Indiana wants to ban large car manufacturers from selling directly to the public, a move that would effectively stop Tesla from selling its cars, as Elon Musk’s electric vehicles never pass through a third-party dealer. House Bill 1592, set to receive its first committee hearing on Wednesday, is very similar to a bill the state tried to pass last year that received backlash from Tesla fans.

The new bill, sponsored by Republican Ed Soliday from Valparaiso, stops car manufacturers from directly selling to consumers after its licensed location in Indiana has sold over 1,000 cars in a year, or if six years have passed since the initial license to sell cars in the state was granted, whichever condition comes first. Tesla has been operating a store in Fashion Mall, Indianapolis, since December 2013: even if the company didn’t fall foul of the sales limit, the store would need to close in three years’ time.

The company runs a website, Free Market Indiana, that lists the reasons why Tesla’s business model is compatible with Indiana laws. The site explains that direct sales are only prohibited in Indiana if the manufacturer is seeking to compete with affiliated franchises, but as Tesla has no affiliates, it’s free to sell directly to consumers. Manufacturers are pushing Tesla to work on the franchise model, but the company appears unwilling to change and suggests that if Tesla was not allowed to operate in its current model, it would simply leave the state.

The website was originally set up in response to a prior bill, which passed the House in February 2016, that would have forced the company to establish dealerships in the state. The bill, sponsored by Republican Kevin Mahan from Hartford City, was supported by General Motors.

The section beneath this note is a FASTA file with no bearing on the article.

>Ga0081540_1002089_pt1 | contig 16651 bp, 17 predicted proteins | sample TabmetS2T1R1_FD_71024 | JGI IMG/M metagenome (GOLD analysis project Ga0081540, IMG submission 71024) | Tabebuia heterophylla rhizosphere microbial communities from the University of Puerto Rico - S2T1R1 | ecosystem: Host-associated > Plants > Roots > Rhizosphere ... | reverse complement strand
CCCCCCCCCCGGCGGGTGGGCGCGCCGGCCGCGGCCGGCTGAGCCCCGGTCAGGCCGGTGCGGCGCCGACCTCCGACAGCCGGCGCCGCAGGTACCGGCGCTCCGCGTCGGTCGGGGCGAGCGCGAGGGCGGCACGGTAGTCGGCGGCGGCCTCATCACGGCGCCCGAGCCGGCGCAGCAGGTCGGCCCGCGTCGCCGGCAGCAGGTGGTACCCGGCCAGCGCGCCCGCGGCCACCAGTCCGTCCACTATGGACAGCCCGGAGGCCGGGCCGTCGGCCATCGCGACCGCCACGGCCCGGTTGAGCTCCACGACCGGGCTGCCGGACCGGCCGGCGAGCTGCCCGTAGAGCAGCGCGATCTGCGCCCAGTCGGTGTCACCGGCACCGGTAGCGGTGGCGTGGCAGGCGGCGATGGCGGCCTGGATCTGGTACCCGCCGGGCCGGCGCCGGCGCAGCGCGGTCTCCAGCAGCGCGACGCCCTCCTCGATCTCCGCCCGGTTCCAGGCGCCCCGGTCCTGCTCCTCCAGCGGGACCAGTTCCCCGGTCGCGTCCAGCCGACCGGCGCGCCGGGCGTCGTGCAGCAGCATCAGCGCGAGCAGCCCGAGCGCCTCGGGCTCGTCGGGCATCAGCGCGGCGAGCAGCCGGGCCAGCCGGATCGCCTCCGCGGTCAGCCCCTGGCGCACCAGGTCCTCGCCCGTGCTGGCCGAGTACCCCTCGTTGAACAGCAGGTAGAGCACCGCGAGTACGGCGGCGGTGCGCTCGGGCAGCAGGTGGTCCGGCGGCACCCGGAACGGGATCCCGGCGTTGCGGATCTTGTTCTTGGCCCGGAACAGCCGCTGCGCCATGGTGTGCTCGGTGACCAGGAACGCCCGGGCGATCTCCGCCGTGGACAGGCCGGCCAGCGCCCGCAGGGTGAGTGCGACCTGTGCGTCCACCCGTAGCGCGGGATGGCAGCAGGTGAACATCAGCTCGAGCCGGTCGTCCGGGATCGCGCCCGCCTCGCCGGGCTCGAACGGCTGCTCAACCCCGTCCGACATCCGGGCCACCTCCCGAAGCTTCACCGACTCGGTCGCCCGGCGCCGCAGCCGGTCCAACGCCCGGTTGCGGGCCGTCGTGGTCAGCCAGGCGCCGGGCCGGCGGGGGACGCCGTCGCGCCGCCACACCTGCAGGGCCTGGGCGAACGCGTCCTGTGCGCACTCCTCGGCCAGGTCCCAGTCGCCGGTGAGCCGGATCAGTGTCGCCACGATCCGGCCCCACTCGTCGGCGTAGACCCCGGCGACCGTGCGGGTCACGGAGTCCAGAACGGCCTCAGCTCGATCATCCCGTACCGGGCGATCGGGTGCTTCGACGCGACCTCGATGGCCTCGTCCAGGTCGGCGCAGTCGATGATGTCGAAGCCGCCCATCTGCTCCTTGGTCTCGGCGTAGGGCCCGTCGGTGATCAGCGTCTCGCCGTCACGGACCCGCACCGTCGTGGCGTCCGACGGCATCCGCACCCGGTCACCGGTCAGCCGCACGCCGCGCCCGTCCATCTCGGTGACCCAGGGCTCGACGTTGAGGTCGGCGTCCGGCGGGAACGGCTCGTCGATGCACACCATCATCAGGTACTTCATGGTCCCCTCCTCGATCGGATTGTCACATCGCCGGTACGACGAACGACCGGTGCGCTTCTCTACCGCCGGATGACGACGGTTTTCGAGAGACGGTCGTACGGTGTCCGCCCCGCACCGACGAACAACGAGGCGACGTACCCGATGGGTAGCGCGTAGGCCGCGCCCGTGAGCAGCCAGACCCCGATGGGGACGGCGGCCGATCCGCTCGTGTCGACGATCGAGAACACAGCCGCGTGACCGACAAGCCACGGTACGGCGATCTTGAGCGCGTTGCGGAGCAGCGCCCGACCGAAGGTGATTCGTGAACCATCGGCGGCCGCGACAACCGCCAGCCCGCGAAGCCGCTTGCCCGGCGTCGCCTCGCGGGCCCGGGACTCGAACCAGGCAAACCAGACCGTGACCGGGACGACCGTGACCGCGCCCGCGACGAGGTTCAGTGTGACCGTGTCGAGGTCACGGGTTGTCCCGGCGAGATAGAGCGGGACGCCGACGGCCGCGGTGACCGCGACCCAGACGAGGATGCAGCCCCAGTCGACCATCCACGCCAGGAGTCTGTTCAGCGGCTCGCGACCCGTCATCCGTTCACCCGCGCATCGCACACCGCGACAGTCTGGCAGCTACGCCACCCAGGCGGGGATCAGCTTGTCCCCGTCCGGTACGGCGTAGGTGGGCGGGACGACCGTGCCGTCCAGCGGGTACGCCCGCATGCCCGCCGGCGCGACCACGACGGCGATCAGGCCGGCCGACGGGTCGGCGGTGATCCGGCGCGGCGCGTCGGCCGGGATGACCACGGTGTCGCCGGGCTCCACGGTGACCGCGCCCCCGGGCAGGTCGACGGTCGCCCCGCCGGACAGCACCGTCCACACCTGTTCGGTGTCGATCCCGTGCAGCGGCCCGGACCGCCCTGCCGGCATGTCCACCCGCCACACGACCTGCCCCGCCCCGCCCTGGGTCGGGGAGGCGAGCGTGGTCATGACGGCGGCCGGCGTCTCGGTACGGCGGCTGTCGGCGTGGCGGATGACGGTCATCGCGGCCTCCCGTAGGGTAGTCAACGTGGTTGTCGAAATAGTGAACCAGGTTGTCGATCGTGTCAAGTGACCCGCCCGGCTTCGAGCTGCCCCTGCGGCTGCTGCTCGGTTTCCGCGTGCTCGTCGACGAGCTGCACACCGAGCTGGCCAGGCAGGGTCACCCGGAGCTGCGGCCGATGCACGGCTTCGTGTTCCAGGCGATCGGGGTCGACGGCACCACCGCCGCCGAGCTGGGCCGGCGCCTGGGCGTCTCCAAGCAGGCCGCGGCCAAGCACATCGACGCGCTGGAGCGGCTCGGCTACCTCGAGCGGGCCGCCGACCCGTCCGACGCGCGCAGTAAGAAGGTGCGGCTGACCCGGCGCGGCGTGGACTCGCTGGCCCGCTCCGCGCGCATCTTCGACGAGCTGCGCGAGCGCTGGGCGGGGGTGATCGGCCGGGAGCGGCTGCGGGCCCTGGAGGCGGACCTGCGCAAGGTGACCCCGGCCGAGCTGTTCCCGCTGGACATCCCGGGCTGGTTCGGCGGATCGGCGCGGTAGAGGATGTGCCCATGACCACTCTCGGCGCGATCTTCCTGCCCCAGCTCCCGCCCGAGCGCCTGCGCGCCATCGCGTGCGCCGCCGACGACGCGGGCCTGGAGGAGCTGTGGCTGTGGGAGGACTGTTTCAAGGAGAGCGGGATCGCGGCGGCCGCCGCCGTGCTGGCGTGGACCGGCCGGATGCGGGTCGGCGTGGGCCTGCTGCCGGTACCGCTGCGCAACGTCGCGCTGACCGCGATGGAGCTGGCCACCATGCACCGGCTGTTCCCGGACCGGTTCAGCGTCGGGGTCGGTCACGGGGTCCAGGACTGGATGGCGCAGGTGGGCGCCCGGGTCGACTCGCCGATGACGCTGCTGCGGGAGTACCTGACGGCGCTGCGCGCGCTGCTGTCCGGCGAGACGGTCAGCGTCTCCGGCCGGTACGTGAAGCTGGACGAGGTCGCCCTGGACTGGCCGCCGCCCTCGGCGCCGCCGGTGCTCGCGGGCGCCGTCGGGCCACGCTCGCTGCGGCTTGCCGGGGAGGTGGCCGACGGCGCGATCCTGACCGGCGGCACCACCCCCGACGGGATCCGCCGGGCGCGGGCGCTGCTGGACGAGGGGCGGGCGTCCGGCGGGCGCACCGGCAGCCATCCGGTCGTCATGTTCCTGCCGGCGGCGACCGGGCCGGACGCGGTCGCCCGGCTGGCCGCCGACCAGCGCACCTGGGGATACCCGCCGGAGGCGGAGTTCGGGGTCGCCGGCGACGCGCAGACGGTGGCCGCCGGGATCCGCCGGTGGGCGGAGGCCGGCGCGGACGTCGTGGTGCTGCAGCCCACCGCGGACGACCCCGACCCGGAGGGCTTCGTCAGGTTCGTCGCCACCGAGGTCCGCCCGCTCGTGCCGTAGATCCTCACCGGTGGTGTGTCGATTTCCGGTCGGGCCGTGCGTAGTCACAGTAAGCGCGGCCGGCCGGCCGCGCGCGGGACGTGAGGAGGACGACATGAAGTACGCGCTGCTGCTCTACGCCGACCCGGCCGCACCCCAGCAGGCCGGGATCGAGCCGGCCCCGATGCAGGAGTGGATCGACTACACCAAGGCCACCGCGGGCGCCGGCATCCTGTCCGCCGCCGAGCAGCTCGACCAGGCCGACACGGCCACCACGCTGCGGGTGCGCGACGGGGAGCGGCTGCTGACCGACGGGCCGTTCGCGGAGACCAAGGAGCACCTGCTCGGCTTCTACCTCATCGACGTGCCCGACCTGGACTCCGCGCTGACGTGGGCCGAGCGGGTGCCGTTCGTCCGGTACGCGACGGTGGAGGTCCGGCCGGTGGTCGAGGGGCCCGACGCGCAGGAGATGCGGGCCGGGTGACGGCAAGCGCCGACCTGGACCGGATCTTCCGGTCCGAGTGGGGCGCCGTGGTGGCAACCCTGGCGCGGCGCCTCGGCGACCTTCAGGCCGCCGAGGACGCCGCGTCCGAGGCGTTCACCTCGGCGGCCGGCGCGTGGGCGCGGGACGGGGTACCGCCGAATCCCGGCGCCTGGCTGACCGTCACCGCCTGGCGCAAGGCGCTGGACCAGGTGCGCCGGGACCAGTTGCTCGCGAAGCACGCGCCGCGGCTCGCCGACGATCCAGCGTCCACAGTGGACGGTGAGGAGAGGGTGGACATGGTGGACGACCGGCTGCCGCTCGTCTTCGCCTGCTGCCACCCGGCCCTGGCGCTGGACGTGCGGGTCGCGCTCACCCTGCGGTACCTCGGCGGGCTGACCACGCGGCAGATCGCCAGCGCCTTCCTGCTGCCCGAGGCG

A Tesla Model S car on display in 2013 in California. The company has sold cars in Indiana for over three years.

“A benefit of a nationwide network of thousands of dealerships is that General Motors customers never have to worry about driving to another state to buy, service or support their vehicles,” General Motors said in a statement about the previous bill. “Tesla’s insistence on special rules could result in multiple manufacturers competing with similarly capable vehicles and similar price points, yet operating under a different set of rules.”

Last year’s bill ultimately died in the Senate after it was sent to “summer study.”

Indiana is not the only state that has pressurized Tesla over its business model. In fact, the company has come up against serious opposition in Michigan, the home state of General Motors. The company is currently unable to sell cars there thanks to laws that limit direct consumer sales, and Tesla is currently suing the state for what it perceives as a law designed “to reward the dealers’ generous lobbying efforts by handing them a monopoly.”

Photos via Getty Images / Justin Sullivan, Getty Images / Sean Gallup